First of all, for the purposes of this question Pluto is a planet. So the eight planets being considered are Mercury, Venus, Mars, Jupter, Saturn, Uranus, Neptune and Pluto.

My question is: can all eight of these planets go retrograde at the same time? I know that seven can do so on rare instances; there were 12 days of that in the 20th century all in the 1940's and the 1980's. But to show how rare that is there was a block of 400 years in the middle ages with no days of seven retrogrades. Has eight ever happened? Or is it impossible?

Retrograde motion as seen from Earth, not retrograde orbits around the Sun.

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    $\begingroup$ Since there is no perfect resonance in the planets' orbits, such an event must be possible. $\endgroup$ – Glorfindel Jun 26 '19 at 7:20
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    $\begingroup$ There is a perfect mean-motion resonance between pluto and neptune $\endgroup$ – James K Jun 26 '19 at 7:29
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    $\begingroup$ Isn't this basically the same as asking when all planets will be lined up on one side of the Sun? Inferior planets (Mercury & Venus) need to be near inferior conjunction to be in retrograde, while superior planets (the rest) need to be near opposition. $\endgroup$ – Michael Seifert Jun 26 '19 at 21:03
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    $\begingroup$ Since the periods of all the non-Pluto planets are non-resonant, the probabilities that they're retrograde are effectively independent. Taking the numbers from the Wikipedia page on retrograde motion, you can find that (for example) Mars is in retrograde 72/780 of the time. Multiplying all these probabilities together, all eight "real" planets will be in retrograde about 0.0023% of the time. The chances if you include Pluto are necessarily less than that. $\endgroup$ – Michael Seifert Jun 26 '19 at 21:25
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    $\begingroup$ This is interesting and I'm working on a better answer, but if you google "all eight planets retrograde at same time" or similar phrases (no quotes), you'll get a lot of astrology links suggesting up to 7 planets have retrograded at the same time. Regardless of whether you believe in astrology, the calculations they use should be astronomically accurate. A little digging might find an 8 planet retrograde. $\endgroup$ – user21 Jun 26 '19 at 21:52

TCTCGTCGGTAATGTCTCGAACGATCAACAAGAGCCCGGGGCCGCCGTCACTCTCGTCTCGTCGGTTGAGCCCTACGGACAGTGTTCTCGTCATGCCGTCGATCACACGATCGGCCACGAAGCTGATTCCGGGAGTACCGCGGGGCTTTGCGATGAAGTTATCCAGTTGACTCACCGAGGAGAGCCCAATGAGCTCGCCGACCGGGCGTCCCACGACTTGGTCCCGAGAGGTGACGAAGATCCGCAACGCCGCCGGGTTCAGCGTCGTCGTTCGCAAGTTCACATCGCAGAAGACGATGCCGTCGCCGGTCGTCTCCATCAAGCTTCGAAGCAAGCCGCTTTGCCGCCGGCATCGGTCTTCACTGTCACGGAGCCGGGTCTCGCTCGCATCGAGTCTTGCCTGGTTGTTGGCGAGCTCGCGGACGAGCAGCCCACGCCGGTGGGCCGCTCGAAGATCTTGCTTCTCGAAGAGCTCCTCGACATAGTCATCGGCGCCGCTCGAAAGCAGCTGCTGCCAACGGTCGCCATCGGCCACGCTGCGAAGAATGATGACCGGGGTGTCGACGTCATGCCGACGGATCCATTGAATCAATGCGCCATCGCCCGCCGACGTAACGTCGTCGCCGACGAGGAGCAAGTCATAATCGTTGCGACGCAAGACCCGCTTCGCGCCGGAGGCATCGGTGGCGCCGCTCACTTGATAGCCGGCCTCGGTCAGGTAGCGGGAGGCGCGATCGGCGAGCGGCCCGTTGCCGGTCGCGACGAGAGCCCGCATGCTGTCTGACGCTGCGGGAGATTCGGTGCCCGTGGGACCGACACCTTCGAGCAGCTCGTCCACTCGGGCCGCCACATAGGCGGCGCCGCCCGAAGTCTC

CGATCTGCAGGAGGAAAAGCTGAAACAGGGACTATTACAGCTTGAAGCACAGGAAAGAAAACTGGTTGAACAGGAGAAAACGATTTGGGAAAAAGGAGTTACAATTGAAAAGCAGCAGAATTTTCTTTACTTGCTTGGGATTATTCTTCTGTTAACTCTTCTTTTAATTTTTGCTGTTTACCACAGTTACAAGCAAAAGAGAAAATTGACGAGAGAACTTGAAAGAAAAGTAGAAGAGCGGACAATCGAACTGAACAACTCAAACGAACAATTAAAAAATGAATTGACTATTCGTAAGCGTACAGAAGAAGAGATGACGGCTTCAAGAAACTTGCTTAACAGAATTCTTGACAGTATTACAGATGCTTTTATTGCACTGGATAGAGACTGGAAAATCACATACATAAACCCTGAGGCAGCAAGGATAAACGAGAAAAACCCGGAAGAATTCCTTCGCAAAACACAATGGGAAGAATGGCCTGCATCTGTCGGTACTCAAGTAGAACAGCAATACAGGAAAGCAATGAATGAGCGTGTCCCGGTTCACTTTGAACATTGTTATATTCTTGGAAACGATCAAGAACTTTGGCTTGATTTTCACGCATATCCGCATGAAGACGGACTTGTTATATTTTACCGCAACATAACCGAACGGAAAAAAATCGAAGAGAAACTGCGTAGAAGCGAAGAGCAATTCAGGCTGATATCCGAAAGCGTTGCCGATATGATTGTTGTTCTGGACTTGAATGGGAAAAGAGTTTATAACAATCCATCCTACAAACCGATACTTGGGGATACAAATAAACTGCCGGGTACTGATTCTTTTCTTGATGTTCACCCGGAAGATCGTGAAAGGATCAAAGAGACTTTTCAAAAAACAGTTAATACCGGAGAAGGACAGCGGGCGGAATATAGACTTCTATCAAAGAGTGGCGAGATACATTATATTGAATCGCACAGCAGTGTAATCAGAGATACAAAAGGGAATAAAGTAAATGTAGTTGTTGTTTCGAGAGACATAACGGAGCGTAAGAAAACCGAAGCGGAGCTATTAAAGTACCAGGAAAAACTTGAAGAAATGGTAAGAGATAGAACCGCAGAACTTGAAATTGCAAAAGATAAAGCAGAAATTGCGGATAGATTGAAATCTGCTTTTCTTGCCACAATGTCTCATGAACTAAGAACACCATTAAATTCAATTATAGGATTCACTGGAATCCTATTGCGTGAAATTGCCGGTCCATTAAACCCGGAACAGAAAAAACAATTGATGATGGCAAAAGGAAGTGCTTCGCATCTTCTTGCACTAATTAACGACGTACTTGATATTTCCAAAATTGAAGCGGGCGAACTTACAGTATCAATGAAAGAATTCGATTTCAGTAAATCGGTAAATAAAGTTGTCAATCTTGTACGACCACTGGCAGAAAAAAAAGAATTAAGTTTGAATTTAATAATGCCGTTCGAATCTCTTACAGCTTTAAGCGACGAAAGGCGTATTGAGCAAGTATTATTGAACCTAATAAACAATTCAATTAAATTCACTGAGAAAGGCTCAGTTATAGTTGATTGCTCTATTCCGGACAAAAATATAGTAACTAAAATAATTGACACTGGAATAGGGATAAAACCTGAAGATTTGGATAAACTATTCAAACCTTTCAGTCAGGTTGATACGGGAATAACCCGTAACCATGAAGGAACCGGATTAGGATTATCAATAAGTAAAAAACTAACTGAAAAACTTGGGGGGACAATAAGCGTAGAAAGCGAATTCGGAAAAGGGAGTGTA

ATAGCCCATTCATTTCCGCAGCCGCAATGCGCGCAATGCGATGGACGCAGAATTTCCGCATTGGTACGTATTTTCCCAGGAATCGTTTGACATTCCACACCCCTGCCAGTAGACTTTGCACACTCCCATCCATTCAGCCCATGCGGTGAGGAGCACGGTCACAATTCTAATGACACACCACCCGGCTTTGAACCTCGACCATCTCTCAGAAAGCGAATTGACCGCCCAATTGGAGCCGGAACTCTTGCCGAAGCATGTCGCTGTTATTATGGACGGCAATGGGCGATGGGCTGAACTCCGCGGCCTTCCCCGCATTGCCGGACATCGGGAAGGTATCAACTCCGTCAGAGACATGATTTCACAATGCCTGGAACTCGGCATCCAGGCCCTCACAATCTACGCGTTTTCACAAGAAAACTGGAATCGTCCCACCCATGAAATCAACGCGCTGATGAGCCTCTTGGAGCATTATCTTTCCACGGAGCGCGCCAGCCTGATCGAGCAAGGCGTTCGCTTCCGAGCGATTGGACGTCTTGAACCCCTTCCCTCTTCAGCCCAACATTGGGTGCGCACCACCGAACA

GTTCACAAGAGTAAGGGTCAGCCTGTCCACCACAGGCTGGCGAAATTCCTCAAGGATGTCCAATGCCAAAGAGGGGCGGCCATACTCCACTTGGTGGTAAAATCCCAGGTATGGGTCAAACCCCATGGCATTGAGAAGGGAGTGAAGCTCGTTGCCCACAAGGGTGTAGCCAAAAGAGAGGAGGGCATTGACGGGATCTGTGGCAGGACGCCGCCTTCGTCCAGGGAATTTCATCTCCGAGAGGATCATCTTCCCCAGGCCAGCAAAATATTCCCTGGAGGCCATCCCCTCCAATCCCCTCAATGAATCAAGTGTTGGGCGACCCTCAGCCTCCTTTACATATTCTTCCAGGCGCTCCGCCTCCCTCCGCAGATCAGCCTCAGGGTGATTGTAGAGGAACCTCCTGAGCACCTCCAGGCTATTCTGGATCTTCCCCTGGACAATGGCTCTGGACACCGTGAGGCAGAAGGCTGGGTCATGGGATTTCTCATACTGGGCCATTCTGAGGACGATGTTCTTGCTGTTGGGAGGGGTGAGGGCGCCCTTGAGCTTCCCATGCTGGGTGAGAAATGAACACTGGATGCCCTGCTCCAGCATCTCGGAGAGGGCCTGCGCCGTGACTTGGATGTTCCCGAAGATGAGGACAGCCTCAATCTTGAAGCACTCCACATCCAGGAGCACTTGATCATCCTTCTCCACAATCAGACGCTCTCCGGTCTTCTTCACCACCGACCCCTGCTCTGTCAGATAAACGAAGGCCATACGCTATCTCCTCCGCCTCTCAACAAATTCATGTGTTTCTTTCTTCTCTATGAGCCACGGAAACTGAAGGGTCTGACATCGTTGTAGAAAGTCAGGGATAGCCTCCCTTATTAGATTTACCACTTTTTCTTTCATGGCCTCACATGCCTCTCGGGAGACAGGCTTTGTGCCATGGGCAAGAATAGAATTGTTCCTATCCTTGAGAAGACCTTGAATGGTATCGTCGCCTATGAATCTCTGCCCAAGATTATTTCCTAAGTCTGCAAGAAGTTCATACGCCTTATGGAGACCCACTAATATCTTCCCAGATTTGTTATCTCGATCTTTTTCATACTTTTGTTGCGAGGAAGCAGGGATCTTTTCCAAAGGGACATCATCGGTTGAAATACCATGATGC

EDIT: I used the DE431 ephemeris to get the results below. However, if you visit HORIZONS (https://ssd.jpl.nasa.gov/horizons.cgi) and create an ephemeris for Pluto (actually Pluto's barycenter, object 999), the results include this warning:

The Horizons output log may report using DE431 as the source of target or center data, but it is nevertheless using DE433 as an override if Pluto is involved. This is to maintain ephemeris consistency for the New Horizons spacecraft encounter at Pluto.

Therefore, my calculations may be inaccurate, above and beyond the normal inaccuracy of predicting planetary data in the past and future.

There are 2 times in the past 15,000 years and 5 times in the next 15,000 years where all 8 planets are in retrograde as observed from Earth.

The table below lists the times when this happens:

  • The last column is the ephemeris time, the number of seconds since '2000-JAN-01 12:00:00 UTC', which NASA refers to as "the epoch".

  • The first line in each pair shows the start time of when all 8 planets are in retrograde, and the final planet to enter retrograde to make this true.

  • The second line in each pair shows the end time when at least one planet is no longer in retrograde, and the planet whose retrograde period has ended.

B.C. 12435-AUG-10 07:52 JUPITER STARTS RETROGRADE -455482152466.038696
B.C. 12435-AUG-24 17:12 MERCURY ENDS RETROGRADE -455480909251.797852

B.C.  4139-MAR-23 15:02 MARS STARTS RETROGRADE -193692373029.630005
B.C.  4139-MAR-28 21:57 MERCURY ENDS RETROGRADE -193691916114.978455

A.D.  7662-APR-27 19:33 MARS STARTS RETROGRADE 178685595220.195740
A.D.  7662-MAY-12 05:19 NEPTUNE ENDS RETROGRADE 178686840014.478882

A.D.  8807-JAN-07 02:02 MERCURY STARTS RETROGRADE 214808680981.726929
A.D.  8807-JAN-20 01:05 JUPITER ENDS RETROGRADE 214809800771.851685

A.D. 10575-FEB-14 21:34 VENUS STARTS RETROGRADE 270604748086.593933
A.D. 10575-FEB-24 18:53 NEPTUNE ENDS RETROGRADE 270605602468.037781

A.D. 13679-NOV-06 16:03 VENUS STARTS RETROGRADE 368580427477.379639
A.D. 13679-NOV-19 01:05 MERCURY ENDS RETROGRADE 368581496795.683594

A.D. 16364-MAR-11 19:25 MERCURY STARTS RETROGRADE 453290109945.561157
A.D. 16364-MAR-13 08:53 MARS ENDS RETROGRADE 453290244824.895996

Notes and caveats:

| improve this answer | |
  • $\begingroup$ That is awesome! Unless there's anything else left to add I'm going to tick your response. Thank you very much! Just what I was loking for! $\endgroup$ – Snack_Food_Termite Jun 29 '19 at 0:45
  • $\begingroup$ What would be even better would be to match up the calculations to a theoretical reason for eight retrograde planets as I listed them being possible. In any case I think that you [barrycarter] should get some sort of medal and/or points bonus for the answer because that was probably one of the hardest questions ever asked on Stack. $\endgroup$ – Snack_Food_Termite Jun 29 '19 at 1:21
  • $\begingroup$ Verified 7662, 8807, 10575 in Stellarium (VSOP87). $\endgroup$ – Mike G Jun 29 '19 at 1:37
  • $\begingroup$ @barrycarter 4139 BCE (-4138) in Stellarium, Pluto appears prograde in late March, all others retrograde. $\endgroup$ – Mike G Jun 29 '19 at 1:59
  • $\begingroup$ @MikeG I'm too lazy to check myself, but could you try HORIZONS: ssd.jpl.nasa.gov/horizons.cgi#top for Pluto in 4139 BCE? The C library I use comes from NASA and is the same one used to generate HORIZONS (roughly speaking). $\endgroup$ – user21 Jun 29 '19 at 13:30

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